‘If only she wouldn’t struggle so, the damned girl. If only she wouldn’t scream then he wouldn’t have had to bind her mouth. If only she would be quiet and calm and biddable, he would never have had to put her in a sack. And if only he had not had to put her in a sack, she could have walked and he would not have had to put her over his shoulder and carry her to the Jew.’

There are only five members remaining of the Oversight, the secret society that patrols the borders between the magical world and the mundane. When a girl is brought to their headquarters in London, it seems that they might finally have found a new recruit. But the girl is a trap, and as the borders between the natural and the supernatural begin to break down, the Oversight’s enemies begin to close in.

This is the first book in an ambitious new fantasy trilogy. The second book was released last year and the final instalment is due out early in 2017. It is a sprawling gothic fantasy, with elements of folklore, fairytale and myth. Fletcher takes these well-known characters and tropes and manages to shape them into something exciting and new.

There is a lot going on in this novel. There are a great number of characters to try and keep track of and a fair number of storylines to try to untangle, which at times slows down the plot. But overall this is an entertaining and enjoyable story.

As mentioned before, there are a lot of characters in this book, but Fletcher gives each of them enough backstory and unique characteristics to make you sympathise with them – even the villains. Unfortunately, because of the size of the cast, you might not get to spend as much time with your favourite characters as you would have liked. I, for example, would have liked to find out more about Mr Sharp, who was one of the most interesting characters in the novel. For now, I’ll just have to keep hoping that he has a starring role in the next two books.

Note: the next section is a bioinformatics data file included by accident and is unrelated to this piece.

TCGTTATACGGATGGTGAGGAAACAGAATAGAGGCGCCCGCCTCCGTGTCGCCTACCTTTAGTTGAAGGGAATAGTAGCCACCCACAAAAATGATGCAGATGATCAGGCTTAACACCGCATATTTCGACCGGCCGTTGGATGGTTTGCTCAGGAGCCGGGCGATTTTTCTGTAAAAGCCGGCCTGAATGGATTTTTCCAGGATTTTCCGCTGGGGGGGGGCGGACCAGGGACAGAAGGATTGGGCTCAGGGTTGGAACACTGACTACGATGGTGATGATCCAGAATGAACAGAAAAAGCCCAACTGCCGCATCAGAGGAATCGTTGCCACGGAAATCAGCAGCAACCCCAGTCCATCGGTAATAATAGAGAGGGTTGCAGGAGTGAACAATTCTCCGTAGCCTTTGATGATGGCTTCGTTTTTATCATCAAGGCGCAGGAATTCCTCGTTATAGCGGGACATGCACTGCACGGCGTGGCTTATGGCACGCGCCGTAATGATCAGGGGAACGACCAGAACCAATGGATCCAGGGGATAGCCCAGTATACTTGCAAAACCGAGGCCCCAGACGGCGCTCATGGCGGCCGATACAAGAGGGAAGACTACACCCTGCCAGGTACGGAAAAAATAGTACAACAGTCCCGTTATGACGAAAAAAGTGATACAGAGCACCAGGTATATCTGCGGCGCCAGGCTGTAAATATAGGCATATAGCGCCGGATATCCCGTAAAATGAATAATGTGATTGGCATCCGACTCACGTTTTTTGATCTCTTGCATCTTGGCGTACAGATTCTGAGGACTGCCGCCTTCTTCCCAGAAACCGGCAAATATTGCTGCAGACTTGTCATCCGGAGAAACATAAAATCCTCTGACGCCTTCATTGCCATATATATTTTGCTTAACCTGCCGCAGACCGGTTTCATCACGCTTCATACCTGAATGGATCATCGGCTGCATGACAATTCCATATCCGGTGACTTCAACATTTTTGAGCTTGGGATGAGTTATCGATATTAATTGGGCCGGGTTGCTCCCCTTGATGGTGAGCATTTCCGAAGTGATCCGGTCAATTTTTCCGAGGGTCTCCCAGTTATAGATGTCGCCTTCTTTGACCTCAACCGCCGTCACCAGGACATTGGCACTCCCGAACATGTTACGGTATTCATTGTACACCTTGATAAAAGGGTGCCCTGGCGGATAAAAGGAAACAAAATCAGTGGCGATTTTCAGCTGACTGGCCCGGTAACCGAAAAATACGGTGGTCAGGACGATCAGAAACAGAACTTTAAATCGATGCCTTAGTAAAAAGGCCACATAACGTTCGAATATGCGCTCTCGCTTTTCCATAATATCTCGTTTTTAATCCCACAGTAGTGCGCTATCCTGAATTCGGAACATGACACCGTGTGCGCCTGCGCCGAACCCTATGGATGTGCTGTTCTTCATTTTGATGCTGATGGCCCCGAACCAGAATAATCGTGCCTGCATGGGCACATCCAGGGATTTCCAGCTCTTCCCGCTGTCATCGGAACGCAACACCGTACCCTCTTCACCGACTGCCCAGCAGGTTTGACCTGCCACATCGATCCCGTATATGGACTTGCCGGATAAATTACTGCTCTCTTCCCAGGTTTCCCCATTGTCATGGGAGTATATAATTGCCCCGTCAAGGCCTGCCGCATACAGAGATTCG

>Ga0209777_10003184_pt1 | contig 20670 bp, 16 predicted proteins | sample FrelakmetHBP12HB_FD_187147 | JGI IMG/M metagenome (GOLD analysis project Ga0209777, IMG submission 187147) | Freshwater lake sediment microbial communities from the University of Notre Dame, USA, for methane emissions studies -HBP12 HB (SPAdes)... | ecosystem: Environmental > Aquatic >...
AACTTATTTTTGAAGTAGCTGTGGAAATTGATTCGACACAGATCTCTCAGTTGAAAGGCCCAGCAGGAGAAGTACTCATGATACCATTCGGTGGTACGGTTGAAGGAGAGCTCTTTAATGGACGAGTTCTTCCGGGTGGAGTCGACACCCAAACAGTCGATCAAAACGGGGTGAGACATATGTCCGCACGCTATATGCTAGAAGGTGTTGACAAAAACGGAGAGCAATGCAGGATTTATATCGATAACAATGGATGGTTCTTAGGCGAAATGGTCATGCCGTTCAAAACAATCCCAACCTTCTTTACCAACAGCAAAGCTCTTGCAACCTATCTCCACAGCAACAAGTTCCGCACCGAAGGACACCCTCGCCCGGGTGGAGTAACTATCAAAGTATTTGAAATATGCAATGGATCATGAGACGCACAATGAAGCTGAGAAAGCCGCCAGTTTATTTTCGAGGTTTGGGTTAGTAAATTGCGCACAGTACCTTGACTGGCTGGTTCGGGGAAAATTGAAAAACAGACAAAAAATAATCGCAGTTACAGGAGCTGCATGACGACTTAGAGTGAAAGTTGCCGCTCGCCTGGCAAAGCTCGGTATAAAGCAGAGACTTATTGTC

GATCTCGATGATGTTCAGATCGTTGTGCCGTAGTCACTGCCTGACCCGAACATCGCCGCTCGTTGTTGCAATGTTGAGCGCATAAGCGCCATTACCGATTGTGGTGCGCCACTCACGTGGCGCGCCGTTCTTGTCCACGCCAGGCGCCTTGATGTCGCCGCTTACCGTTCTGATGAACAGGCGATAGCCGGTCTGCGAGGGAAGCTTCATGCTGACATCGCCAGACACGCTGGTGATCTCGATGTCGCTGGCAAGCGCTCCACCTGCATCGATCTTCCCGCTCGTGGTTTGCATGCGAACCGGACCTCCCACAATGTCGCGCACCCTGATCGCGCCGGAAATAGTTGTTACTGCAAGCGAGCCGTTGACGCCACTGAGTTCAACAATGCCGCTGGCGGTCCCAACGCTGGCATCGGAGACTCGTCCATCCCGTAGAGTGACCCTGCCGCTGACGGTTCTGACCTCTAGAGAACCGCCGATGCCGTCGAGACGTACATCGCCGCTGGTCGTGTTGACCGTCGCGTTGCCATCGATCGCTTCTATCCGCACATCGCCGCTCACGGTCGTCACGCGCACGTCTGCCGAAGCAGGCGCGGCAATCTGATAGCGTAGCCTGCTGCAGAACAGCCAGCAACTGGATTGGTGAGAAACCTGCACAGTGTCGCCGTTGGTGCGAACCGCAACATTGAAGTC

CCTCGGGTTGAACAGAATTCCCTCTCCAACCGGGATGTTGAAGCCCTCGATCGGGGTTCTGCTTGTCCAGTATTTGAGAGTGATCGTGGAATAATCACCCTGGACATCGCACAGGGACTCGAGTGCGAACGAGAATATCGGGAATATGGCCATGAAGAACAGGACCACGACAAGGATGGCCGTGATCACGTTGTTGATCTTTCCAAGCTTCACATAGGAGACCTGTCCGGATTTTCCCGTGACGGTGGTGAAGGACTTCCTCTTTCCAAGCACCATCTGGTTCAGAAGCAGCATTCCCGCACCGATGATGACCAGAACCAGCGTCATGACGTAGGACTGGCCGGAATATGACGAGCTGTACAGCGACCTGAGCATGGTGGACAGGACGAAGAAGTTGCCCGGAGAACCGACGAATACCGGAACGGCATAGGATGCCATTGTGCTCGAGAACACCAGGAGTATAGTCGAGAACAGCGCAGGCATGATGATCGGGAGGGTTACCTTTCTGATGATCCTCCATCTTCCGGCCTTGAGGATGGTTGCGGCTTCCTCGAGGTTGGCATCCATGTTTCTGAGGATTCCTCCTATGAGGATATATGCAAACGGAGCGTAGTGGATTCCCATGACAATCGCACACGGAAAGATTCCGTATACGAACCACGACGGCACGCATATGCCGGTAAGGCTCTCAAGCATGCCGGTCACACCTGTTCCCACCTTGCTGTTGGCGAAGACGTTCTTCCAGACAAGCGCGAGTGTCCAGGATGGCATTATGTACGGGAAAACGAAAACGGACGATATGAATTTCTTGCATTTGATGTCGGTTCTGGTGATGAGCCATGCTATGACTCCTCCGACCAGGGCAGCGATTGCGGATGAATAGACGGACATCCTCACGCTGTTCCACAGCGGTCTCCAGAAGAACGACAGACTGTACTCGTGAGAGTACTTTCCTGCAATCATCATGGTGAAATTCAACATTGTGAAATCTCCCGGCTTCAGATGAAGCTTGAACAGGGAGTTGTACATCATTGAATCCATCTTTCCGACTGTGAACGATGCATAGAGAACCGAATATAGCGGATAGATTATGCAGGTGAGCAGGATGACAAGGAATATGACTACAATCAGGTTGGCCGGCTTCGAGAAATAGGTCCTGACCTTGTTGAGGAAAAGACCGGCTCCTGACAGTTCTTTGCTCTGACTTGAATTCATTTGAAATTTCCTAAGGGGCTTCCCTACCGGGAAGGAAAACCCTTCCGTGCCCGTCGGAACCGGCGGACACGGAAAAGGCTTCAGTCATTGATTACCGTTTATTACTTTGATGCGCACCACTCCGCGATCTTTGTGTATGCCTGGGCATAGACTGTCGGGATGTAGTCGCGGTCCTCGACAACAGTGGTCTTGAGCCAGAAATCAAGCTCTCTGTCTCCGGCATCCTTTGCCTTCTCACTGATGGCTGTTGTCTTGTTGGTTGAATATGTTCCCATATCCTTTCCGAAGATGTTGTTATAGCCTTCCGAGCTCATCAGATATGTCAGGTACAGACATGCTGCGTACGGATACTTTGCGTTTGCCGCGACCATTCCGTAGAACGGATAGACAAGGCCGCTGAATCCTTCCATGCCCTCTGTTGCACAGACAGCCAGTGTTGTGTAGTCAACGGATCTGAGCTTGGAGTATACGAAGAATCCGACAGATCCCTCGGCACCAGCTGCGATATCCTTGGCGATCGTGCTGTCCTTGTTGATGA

The world Fletcher has created is imaginative if at times a bit clichéd. Victorian London is set beside an underworld of hidden monsters who would wreak havoc on humanity without the intervention of the Oversight. At times it felt as though the Victorian setting was a bit of an afterthought, and there could have been more period details thrown in to make the world feel more complete.

Fletcher does use a few clichés, particularly about the monsters’ weaknesses, and it’s a shame that they outweigh the original details he has created here. I hope that, in the rest of the trilogy, he finds the confidence to let his imagination go wild.

Despite its flaws, I did enjoy this book. It was dark and atmospheric, clever and easily readable, with some flashes of black humour to top it all off. Fletcher does a good job of creating believable tension, so you can never be sure if the characters are going to survive their struggles unharmed.

The book starts with a bang, before losing its way a little in the middle, becoming bogged down with its large cast and varying storylines, but make sure you stick around for the ending; there are enough tantalising glimpses of what is to come to make sure you return for the rest of the trilogy.

A fun, entertaining adventure fantasy; you won’t long have finished this book before you’re reaching for the sequel. I would especially recommend it to fans of Philip Pullman’s His Dark Materials series and Erin Morgenstern’s The Night Circus.